Measles, also known as rubeola, is an infectious viral disease that primarily affects the a respiratory system and mostly occurs in winter and spring.
The most common symptoms of measles include fever, a hacking cough, runny nose, conjunctivitis, and a spreading rash. Measles can also cause a range of serious complications.
The incubation period for measles is about 2 weeks between exposure to the virus and the appearance of the rash.
Most symptoms of measles subside 1 or 2 days after the rash begins, but the cough and rash usually last 10-14 days.
Measles, like all viral diseases, cannot be treated with antibiotics. Also like most viral illnesses, a measles infection can normally be left to run its course. Fortunately, most children and adults recover from measles within 2-3 weeks without developing any serious complications.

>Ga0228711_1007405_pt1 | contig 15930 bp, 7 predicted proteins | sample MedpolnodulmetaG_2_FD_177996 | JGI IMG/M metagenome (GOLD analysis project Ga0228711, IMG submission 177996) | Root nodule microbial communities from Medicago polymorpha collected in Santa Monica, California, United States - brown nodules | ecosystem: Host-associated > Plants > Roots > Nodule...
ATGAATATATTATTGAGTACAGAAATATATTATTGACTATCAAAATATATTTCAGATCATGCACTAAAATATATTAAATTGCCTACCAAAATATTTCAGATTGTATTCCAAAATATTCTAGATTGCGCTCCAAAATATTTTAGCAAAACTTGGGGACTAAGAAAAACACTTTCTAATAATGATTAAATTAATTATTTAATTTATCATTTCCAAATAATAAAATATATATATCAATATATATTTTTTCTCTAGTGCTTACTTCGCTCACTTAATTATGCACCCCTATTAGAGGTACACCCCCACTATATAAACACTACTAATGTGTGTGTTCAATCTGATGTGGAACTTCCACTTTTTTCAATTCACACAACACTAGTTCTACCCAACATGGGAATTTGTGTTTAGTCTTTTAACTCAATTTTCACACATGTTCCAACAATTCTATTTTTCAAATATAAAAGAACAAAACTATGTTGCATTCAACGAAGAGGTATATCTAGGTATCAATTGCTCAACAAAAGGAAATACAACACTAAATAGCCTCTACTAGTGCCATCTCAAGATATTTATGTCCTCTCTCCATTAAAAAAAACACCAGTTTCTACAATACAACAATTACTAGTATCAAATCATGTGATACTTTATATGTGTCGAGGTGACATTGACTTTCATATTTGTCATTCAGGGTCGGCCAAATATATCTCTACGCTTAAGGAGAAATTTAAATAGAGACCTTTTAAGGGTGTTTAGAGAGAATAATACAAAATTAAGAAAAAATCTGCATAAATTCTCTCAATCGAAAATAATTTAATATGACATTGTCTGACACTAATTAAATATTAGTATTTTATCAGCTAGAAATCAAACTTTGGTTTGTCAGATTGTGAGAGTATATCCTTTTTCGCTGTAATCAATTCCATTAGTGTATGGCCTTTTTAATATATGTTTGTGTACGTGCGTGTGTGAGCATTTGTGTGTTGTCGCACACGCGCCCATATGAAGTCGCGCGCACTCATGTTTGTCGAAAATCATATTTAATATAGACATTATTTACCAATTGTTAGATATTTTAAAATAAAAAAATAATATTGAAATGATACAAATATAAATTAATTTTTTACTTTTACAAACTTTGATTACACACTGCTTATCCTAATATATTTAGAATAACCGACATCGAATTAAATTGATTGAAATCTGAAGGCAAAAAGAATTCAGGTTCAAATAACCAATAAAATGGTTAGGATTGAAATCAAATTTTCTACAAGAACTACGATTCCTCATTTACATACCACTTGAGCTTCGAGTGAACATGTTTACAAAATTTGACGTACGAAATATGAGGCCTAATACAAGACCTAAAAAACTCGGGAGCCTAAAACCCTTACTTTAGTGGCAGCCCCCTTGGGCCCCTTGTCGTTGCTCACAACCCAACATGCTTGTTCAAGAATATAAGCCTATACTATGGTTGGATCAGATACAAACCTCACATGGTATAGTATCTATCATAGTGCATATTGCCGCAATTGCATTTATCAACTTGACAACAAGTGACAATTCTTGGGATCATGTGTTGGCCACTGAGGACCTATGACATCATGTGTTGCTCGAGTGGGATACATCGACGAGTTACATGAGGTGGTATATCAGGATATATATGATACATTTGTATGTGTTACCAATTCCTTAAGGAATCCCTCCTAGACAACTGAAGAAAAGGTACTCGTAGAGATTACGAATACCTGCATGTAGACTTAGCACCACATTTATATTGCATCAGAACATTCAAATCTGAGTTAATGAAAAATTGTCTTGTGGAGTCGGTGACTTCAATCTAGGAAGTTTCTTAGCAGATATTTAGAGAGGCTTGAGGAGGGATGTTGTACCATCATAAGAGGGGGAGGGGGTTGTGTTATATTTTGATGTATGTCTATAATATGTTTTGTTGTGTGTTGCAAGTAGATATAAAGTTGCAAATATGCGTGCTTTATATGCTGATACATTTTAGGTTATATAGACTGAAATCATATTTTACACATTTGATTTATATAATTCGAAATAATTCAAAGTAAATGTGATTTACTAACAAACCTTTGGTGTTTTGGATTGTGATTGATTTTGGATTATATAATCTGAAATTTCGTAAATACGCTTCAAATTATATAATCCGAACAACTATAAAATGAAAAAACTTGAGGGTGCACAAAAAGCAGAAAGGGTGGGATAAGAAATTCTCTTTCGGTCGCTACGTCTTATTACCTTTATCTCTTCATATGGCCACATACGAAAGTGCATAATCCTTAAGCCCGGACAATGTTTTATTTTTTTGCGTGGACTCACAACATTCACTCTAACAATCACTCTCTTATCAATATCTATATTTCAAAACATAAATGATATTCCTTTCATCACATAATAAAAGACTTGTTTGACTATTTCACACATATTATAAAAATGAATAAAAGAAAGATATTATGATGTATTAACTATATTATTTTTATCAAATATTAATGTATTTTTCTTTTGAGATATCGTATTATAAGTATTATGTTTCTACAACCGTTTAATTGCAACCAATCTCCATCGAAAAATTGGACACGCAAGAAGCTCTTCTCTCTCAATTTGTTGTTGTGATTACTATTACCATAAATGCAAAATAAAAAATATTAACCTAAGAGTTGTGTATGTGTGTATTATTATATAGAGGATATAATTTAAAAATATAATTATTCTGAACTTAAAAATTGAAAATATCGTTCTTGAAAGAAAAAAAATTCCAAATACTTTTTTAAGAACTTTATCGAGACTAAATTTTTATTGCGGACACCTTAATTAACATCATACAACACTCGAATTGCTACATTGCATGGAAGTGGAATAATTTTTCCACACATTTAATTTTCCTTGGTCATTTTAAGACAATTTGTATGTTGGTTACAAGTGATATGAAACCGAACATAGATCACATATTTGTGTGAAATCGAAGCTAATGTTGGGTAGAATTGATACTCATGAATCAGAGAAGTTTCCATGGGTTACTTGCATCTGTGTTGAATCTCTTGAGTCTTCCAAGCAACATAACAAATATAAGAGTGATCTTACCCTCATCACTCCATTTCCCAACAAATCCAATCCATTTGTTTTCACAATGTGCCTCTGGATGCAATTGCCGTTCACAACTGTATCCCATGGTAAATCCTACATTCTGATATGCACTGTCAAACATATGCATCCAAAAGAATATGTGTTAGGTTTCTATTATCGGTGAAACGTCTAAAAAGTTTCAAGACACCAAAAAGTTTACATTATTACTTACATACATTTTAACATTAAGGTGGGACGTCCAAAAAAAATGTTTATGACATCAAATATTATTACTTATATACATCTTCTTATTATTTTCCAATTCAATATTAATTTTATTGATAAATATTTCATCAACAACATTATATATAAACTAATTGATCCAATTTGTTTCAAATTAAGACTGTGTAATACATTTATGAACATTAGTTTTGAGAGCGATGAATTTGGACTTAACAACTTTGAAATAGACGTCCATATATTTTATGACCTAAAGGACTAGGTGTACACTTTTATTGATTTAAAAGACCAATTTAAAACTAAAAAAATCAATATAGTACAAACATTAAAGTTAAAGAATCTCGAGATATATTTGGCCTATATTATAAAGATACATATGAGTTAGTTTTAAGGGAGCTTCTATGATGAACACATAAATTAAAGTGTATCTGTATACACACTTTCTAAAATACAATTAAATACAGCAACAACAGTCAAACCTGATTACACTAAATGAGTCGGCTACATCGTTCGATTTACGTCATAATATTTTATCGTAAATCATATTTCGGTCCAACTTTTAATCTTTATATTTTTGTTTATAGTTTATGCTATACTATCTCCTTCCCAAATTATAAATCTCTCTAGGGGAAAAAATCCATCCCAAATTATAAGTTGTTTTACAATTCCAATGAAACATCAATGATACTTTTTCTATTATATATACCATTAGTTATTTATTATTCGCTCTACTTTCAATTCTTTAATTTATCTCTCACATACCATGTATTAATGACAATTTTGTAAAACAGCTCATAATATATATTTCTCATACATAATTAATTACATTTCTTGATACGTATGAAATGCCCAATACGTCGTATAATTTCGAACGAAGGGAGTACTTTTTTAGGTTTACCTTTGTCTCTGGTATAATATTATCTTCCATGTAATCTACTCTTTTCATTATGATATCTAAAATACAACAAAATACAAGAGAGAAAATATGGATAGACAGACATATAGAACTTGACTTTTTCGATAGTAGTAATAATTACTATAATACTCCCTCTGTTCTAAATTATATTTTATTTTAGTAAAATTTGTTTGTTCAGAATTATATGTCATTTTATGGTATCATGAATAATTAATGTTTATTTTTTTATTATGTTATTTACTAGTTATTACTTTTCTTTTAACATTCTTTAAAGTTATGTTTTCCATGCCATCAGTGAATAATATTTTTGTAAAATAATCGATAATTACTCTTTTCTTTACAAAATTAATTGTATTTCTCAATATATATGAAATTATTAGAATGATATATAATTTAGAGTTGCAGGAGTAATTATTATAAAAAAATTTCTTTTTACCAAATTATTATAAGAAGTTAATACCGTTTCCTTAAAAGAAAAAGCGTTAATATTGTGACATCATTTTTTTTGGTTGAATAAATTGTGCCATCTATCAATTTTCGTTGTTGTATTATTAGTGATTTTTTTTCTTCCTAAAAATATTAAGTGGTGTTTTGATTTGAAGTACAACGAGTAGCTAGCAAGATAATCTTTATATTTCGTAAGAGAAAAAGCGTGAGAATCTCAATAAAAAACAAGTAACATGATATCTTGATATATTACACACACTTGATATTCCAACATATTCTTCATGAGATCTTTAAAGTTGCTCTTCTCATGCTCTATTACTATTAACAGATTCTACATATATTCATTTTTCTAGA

Usually, the only treatment that is required for measles sufferers is treatment of their symptoms, with paracetamol, regular rinsing of the mouth, and plenty of fluids to drink.
Serious (but rare) complications can result from measles, such as croup, bronchitis, bronchiolitis, diarrhoea, pneumonia, conjunctivitis, myocarditis, hepatitis, and brain inflammation (encephalitis). Immediate medical treatment should be obtained if there is any sign of these occurring.
Measles can also make the body more susceptible to other diseases, such as ear infections or pneumonias caused by bacteria.
Symptoms and complications of measles are usually more severe in adults.